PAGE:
- The vocal arrangement features two voices throughout, though the two parts alternate frequently between phrases sung in harmony and those sung at the unison or octave. To the extent that the words communicate the kind of desire for loving union that will never accept 'no' for an answer in spite of all distance and other obstacles, this device takes on an almost programmatic significance; the operative phrase in this regard being "we will never be apart if I'm part of you."

- I definitely hear John in there for at least parts of the song, but in some places, I have a hard time determining whether its the Two of Them, or just Paul over-dubbed with himself.



- With just two measures of vamping on the I chord (G), the predominant mood and texture is quickly established.

- The music starts a small instant before the downbeat and this subtle gesture has a way of pulling you into the song as if by the hand, so to speak. Compare this to "I'll Cry Instead" and "The Night Before".


- The verse is sixteen measures long. Though it parses neatly, on one level, into four phrases that are equal in length, the structure here is more accurately described as two eight-measure couplets; the first being verse-like and the second sounding more like a refrain, with its suddenly slower harmonic rhythm and hook-phrase ending:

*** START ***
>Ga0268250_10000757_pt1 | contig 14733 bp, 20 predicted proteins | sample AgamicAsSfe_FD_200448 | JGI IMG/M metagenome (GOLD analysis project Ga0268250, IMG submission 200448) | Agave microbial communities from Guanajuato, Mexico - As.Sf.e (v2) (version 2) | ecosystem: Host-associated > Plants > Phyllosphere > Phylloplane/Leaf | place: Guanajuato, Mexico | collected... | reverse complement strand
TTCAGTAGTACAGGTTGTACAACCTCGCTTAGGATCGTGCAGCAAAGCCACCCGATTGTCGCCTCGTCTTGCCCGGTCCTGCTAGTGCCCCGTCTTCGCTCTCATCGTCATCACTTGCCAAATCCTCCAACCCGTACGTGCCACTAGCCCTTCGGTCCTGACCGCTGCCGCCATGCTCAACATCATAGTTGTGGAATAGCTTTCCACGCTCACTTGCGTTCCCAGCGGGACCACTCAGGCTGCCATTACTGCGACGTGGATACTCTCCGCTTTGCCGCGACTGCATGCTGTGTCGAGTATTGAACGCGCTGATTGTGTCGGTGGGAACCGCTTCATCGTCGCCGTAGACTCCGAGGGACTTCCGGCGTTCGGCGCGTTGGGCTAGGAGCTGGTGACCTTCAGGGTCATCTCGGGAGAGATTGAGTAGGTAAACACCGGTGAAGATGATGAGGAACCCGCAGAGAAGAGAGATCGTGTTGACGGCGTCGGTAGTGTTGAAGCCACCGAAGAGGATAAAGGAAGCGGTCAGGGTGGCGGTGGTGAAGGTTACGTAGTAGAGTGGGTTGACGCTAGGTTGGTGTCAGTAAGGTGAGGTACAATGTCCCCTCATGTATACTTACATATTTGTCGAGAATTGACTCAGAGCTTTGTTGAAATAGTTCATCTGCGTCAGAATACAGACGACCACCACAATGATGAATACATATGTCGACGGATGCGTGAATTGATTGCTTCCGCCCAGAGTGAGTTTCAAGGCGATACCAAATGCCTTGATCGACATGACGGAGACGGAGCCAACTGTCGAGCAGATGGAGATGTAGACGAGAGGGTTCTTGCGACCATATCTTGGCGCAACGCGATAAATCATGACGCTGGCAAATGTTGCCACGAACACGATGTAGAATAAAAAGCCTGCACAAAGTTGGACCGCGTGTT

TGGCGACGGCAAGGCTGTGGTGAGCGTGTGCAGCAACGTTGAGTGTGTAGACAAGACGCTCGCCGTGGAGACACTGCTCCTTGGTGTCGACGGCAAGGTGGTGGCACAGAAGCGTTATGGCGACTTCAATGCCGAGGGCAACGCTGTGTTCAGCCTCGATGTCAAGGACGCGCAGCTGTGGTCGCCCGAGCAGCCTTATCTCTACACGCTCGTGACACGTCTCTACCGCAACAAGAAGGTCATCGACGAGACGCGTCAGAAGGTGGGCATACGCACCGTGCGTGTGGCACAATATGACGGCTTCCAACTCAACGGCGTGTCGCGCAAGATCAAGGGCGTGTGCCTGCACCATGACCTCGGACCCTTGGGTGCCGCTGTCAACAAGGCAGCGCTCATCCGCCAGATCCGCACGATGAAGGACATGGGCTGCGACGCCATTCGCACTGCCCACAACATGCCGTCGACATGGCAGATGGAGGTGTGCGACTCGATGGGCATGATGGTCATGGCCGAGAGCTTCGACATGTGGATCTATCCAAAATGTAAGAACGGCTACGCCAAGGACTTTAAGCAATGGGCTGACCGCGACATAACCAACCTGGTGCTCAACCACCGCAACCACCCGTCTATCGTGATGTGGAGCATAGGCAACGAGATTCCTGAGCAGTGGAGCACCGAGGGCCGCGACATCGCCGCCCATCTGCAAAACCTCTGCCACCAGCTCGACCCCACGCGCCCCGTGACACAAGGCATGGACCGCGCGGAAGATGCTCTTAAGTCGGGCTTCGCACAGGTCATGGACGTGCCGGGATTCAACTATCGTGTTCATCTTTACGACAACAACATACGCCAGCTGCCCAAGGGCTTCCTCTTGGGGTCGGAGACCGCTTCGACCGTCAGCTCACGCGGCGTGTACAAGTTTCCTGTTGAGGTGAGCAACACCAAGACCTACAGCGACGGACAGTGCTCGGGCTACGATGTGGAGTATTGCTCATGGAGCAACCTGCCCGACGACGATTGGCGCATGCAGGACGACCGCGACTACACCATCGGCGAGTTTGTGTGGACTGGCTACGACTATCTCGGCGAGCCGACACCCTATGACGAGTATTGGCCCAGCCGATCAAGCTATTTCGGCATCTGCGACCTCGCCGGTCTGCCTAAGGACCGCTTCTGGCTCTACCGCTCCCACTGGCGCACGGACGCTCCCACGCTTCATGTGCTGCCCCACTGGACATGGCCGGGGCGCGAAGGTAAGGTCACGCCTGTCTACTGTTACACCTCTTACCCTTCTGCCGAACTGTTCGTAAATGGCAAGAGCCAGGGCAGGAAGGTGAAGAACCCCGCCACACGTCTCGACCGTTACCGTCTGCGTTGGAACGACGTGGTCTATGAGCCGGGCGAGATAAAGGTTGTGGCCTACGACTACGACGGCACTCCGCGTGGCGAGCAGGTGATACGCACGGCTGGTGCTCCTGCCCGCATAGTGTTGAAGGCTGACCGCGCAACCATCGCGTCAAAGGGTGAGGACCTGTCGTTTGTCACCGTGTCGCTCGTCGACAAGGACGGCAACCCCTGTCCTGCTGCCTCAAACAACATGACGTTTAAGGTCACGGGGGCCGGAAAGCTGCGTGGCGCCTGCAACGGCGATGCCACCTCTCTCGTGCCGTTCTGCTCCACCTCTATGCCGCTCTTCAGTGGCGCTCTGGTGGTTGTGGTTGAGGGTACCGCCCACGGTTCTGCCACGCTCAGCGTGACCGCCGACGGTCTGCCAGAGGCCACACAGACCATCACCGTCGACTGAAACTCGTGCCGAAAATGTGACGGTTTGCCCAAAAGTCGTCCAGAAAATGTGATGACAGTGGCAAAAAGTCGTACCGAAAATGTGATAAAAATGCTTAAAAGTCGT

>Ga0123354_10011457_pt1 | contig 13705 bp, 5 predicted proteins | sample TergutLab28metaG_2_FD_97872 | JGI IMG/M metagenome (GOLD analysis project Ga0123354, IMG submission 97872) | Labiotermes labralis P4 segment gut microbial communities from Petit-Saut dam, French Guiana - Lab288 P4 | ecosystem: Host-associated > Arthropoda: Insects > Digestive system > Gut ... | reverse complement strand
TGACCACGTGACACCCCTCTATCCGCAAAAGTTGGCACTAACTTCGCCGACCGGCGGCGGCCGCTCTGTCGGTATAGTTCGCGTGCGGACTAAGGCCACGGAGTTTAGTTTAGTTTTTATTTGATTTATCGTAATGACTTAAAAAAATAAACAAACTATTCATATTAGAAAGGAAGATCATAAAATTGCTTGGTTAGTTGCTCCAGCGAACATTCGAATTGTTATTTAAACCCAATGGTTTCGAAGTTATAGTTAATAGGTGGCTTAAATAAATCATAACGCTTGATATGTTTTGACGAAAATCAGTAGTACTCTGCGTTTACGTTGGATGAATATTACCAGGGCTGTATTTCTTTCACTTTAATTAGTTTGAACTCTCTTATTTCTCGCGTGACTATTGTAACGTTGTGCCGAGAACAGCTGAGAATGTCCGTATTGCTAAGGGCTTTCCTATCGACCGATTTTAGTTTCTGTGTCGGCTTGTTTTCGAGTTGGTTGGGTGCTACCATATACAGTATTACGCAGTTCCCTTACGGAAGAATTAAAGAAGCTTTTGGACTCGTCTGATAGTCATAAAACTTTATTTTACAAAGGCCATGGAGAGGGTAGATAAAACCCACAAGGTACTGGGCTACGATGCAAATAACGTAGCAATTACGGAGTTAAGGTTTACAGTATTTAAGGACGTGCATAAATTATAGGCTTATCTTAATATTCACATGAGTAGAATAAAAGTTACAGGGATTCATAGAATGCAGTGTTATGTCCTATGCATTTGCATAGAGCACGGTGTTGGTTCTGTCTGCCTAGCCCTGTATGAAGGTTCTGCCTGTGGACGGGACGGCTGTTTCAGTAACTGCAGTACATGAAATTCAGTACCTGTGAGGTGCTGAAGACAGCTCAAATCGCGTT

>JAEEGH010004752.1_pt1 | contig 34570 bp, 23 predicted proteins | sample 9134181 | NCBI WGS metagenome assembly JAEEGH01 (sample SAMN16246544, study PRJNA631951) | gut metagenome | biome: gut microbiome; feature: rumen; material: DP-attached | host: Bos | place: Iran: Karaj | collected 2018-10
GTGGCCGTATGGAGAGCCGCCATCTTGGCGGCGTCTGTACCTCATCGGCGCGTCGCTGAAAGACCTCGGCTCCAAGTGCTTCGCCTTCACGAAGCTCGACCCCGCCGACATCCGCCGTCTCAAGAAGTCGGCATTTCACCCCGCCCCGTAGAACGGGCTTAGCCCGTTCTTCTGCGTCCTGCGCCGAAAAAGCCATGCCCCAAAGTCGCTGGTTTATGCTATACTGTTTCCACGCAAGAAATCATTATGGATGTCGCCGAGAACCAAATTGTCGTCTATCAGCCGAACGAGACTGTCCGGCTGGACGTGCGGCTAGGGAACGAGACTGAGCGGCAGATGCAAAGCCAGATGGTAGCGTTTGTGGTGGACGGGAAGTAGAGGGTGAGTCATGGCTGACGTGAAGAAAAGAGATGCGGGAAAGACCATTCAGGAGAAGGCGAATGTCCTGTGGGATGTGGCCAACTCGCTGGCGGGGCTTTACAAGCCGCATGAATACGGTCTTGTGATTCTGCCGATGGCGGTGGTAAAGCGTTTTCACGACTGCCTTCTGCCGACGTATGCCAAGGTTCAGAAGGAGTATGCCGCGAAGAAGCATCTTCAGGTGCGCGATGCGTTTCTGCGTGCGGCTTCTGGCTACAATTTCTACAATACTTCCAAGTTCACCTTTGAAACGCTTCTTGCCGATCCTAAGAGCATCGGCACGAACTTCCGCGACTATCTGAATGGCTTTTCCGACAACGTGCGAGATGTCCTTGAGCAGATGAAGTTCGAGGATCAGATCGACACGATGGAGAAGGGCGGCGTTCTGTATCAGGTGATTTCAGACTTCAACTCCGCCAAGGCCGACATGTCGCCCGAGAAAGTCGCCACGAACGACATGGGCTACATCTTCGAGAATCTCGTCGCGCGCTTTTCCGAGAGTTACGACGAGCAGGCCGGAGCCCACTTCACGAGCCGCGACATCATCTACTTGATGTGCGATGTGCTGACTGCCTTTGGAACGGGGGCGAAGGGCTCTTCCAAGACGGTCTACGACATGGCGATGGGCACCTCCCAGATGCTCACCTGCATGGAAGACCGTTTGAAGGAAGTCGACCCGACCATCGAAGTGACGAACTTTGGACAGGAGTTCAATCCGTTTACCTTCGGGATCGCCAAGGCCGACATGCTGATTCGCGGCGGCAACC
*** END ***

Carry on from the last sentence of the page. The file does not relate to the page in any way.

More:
|G      C       |D      G       |G      C       |G              |
G:       I      IV       V      I        I      IV       I

        |G      C       |D      G       |C      D       |G              |
         I      IV       V      I        IV     V        I

        |C              |G              |C              |G              |
         IV              I               IV              I

        |C              |G              |C      D       |G              |
         IV              V               IV     V       I

- The tune is distinguished by its opening with a dramatic upward leap of an octave and its abundance of appoggiaturas. In terms of shape, it gets rather obsessively stuck around the 5th scale degree (D) and curiously contains no appearance of the 7th scale degree (F#).

- The opening line of the verse (and much else) is scanned so as to place virtually all rhythmic emphasis off the beat. This nicely cuts across the underlying smooth and steady backbeat.

- The vocal arrangement features two-part harmony in first two measures of the first couplet (with John on the tune) but the remainder of this section has them singing in unison.